Right place, right time for local photographer

Paul Broadhurst hits final approach shot to 18. Winner of 2018 Sr. PGA KitchenAide tournament.
Tim Petrovich Tees off in the last group on Sunday. Finished second at -15
In the studio with Lisa Cornwell, John Cook and Tim Rosaforte
Randy Willis getting a picture and autographs from the crew.

Right place, right time

For local photographer

By Randy Willis with Tom O’Neill

            Sometimes carrying a camera around one gets to meet interesting people, and at times, interesting shots. Such was the case covering this year’s Senior PGA.

            I’m always looking for the best angles to shoot photos. I noticed a Golf Channel tower with a balcony overlooking the 15th green. It would be a great angle to shoot players hitting into the green across the river and putting. I walked around the back of the tent and saw a sign on the door that said “Studio Open”. I checked it out.

            As I opened the door there was a distinct metal on metal noise as the door scraped across the threshold. Everyone in the studio turned around and looked at me. Oops, later learning someone was on the green lining up their putt.

            I was greeted by a young woman that was director of the studio. She couldn’t allow me to shoot from the balcony, but invited me to stay and watch their 15-minute live update. Excitedly I accepted. I was fascinated with all the behind the scenes people and their functions to go live. There were people doing make-up, camera and sound. A young man from Los Angeles told me he represented the company that built the tent.

            When the show ended I was able to get autographs from the sportscasters on postcards of our pier I had brought to pass out. Lisa Cornwell  said she had walked the pier. John Cook would only sign in red sharpie because he is an Ohio State fan, mentioning his dad played and coached at OSU.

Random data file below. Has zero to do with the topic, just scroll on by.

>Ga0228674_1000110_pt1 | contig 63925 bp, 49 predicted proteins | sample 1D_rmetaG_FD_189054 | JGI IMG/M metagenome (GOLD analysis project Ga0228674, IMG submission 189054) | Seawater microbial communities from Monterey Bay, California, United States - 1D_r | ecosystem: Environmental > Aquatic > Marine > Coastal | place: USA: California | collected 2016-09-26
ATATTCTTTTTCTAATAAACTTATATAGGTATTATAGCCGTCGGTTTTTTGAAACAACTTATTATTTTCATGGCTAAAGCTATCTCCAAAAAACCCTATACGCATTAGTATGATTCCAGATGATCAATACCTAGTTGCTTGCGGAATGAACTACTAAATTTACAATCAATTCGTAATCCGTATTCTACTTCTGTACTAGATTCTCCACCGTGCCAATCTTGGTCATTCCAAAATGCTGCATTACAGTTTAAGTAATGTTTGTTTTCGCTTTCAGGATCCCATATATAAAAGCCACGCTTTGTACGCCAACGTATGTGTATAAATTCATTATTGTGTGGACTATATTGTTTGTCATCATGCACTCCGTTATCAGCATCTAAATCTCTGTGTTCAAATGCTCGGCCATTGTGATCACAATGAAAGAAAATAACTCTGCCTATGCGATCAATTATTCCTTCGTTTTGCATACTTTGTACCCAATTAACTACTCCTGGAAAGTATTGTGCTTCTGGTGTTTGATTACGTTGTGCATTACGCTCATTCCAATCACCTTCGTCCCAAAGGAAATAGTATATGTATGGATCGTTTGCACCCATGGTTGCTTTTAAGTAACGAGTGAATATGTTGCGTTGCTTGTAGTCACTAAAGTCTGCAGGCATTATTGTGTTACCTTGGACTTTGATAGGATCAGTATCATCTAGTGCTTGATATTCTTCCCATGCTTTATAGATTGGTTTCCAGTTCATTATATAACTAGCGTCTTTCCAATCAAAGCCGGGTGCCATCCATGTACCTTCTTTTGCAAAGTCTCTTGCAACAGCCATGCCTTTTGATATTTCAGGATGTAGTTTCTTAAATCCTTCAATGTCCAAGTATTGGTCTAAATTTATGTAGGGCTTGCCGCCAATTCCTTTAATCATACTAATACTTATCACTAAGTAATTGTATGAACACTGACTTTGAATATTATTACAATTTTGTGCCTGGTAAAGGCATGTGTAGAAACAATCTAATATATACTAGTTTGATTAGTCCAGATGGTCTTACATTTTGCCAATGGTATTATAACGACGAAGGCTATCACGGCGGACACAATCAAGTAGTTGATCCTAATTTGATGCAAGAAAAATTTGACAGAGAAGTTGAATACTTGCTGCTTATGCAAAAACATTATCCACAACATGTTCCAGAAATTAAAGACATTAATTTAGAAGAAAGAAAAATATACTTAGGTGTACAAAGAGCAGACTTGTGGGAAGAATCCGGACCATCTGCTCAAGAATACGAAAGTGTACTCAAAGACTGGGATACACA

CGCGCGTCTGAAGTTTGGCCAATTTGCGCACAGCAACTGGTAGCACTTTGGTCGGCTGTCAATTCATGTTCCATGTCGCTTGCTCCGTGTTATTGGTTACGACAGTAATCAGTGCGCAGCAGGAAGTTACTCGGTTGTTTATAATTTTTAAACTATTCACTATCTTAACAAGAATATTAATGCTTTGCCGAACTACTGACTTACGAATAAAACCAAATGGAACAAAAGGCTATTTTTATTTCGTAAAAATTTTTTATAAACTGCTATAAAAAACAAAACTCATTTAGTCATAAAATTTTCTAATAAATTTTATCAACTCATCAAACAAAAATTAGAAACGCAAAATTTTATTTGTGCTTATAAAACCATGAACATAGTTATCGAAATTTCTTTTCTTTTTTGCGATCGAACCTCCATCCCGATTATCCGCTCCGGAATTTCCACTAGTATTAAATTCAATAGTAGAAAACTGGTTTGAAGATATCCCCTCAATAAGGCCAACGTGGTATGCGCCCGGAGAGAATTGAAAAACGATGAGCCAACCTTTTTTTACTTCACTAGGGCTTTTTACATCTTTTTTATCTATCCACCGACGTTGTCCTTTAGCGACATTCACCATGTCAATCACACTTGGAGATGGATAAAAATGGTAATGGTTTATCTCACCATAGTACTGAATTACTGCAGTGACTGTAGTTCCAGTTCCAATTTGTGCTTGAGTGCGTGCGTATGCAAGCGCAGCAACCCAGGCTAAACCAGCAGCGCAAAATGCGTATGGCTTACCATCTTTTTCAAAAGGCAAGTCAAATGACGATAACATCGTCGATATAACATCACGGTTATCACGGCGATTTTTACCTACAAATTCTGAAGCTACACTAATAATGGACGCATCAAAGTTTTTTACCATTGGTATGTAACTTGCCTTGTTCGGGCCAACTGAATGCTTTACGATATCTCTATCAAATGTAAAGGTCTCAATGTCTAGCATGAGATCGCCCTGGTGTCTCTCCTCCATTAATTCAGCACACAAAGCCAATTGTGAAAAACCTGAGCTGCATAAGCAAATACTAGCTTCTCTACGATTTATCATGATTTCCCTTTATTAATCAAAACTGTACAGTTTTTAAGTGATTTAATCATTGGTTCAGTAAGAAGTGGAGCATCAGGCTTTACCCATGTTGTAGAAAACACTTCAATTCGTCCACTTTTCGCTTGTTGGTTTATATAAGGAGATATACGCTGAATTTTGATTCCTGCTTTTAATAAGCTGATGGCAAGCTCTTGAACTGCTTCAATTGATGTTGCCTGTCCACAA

By the time I was leaving the maintenance guy was putting duct tape on the bottom of the door.

            I enjoy chatting with all of the patrons and volunteers to hear their stories. At the 2016 tournament I was explaining to my wife how I kept ending up in the water at the 15th. Comparing my endeavors to “Tin Cup”, the guy standing next to us says “You know you are supposed to lay up on this hole. That’s how it was designed.”  As our conversation continued, I found out it was his company that did all of the course excavation.

            There were lots of people locally and out of town who spent their time volunteering as marshals. Hole 10 was filled with volunteers from the First Church of God, having adopted it as “their hole”.

            One gentleman from St. Joseph explained he and his wife frequently walk the course for exercise and pick up errant golf balls. Another from Frankenmuth drove here for the day, saying he had grown up watching these players and wanted to see them in person.

            And yes, sometimes I do get embarrassed. At the bridge on hole 15 was a gentleman I should have recognized as we talked about a long-time family home and his daughters. He told me his name, Tom Starks, owner of Starks Funeral Home.

            I would like to thank MailMax and my friend and sports reporter, Tom O’Neill, for the opportunity to cover this year’s event as a photographer and reporter because of his illness.